Memo to Detroit

Posted Dec. 16, 2008, at 6:02 p.m.

It’s not government’s place to tell industry how to operate. But when that industry wants the government to lend it $15 billion, it opens the door to some advice.

If the White House moves forward with an auto industry loan package, there will be a great deal of government oversight built into the deal. But a federal “car czar,” as proposed, can’t bring vision to an industry that has plodded along a familiar boom and bust cycle over the last 30 years.

Many observers are convinced General Motors, Ford and Chrysler are unable to see the horizon, let alone what lies beyond it. No one expects the companies to have fully operational crystal balls, but they certainly could have learned a lesson or two from manufacturers such as Toyota, Honda, Hyundai and Subaru.

Words like “nimble,” “creative” and “savvy” do not come to mind when thinking about how the Big Three reacted to the oil embargoes of 1973 and 1979. While some derided the Japanese cars that started appearing in American driveways that decade as cheaply made, there was no denying their affordability and gas efficiency.

Then, the “Made in Japan” label began to mean reliability. Consumer Reports regularly gives top ratings to models including the Toyota Sienna, Camry and Corolla and Honda Odyssey, Civic, Accord and Pilot, finding they need fewer repairs than American-made vehicles, and that regularly they run far beyond 100,000 miles before giving up the ghost.

Beyond reliability and fuel efficiency, which should be givens, the Big Three also should narrow their aim. Subaru, for example, offers a limited product line in the U.S., relying heavily on just a handful of models — Legacy, Outback, Forester and Impreza. Yet Subaru saw a 4.5 percent sales growth in the first half of this year, from 187,208 to more than 200,000. Meanwhile, GM continues to try to be all things to all people, selling everything from the “microcar” Chevy Geo to the buslike Chevy Suburban.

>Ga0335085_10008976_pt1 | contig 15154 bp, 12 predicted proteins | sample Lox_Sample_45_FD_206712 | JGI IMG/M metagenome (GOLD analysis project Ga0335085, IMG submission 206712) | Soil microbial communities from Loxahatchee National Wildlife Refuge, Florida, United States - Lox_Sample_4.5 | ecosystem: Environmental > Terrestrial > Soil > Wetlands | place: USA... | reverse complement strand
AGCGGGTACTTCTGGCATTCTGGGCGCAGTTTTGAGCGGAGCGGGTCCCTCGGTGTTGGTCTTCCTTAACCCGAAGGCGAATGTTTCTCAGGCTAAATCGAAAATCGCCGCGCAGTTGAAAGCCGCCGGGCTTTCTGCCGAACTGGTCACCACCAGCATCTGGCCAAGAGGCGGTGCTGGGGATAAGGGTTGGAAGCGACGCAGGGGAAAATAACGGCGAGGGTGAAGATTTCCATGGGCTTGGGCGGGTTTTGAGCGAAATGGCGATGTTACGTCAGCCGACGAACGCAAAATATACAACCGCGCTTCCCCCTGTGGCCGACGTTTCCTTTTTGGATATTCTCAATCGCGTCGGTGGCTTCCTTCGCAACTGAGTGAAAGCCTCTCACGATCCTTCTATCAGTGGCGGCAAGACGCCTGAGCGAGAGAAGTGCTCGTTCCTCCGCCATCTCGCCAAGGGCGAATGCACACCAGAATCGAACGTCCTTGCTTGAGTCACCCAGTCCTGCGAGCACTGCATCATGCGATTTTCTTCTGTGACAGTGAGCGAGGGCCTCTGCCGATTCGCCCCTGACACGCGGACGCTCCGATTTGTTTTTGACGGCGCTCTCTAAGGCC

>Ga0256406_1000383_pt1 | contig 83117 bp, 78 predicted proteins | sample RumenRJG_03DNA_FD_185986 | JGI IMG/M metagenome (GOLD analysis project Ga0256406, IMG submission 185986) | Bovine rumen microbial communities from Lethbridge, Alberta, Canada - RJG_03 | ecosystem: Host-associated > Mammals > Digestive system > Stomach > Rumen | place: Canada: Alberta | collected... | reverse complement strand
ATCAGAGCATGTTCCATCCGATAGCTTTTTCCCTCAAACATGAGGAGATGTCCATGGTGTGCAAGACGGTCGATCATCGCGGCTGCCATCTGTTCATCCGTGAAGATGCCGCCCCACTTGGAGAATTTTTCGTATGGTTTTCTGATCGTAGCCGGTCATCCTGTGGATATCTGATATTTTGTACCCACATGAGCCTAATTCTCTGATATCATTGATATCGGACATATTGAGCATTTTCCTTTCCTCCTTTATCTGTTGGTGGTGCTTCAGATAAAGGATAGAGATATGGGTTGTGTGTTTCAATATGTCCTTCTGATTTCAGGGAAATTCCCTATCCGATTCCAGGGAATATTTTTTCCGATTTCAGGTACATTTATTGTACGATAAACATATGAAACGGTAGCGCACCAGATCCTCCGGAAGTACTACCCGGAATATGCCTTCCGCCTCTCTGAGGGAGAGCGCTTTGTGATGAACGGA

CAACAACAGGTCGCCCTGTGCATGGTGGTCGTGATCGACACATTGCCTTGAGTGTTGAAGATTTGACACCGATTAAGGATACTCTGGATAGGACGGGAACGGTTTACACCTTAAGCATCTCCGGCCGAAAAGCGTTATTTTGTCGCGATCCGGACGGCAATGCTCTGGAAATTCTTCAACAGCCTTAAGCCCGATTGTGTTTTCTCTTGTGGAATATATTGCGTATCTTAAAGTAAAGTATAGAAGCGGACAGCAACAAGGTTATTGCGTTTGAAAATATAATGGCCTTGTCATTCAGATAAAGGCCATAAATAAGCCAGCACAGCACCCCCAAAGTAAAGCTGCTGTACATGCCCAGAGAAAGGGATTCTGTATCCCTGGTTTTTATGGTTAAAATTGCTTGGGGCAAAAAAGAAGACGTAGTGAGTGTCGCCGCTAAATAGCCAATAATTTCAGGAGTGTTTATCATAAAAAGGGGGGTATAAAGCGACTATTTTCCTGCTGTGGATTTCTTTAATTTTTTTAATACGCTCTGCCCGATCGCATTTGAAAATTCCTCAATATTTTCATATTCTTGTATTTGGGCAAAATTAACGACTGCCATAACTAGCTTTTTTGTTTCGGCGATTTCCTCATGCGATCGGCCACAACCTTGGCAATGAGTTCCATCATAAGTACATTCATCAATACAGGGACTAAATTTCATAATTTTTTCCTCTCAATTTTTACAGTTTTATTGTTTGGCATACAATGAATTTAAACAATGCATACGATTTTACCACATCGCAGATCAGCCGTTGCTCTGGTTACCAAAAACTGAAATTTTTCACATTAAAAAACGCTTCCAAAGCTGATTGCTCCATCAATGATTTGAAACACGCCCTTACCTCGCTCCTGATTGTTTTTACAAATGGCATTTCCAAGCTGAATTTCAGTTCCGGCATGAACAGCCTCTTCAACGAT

If Ford and GM are able to merge some of their operations, which has been discussed, they might consider spinning off their pickup trucks into a new unified division. GM, which has been lagging behind Ford in truck sales, might have to give Ford a luxury line such as Cadillac in exchange for a portion of the profits from truck sales.

A strong argument can and has been made for saving the Big Three. But U.S. auto manufacturers resemble IBM, circa 1985. As Apple cornered the personal computer market, IBM plugged along, content that its sway over the electric typewriter market would keep it flush, while chuckling dismissively at the cute little Macintosh. Just barely in time, IBM realized its future lay in personal computers, not typewriters.

The Big Three version of the IBM Selectric is the gas-guzzling SUV, gobbled up in the 1990s and early 2000s, but now out of favor with consumers. Even Ford’s F-150 pickup, a perennial sales leader, was topped this year by Camry and Corolla. Unions, health care costs, CEO salaries not withstanding, the Big Three must show some big vision if they are to win support for a lifeline.

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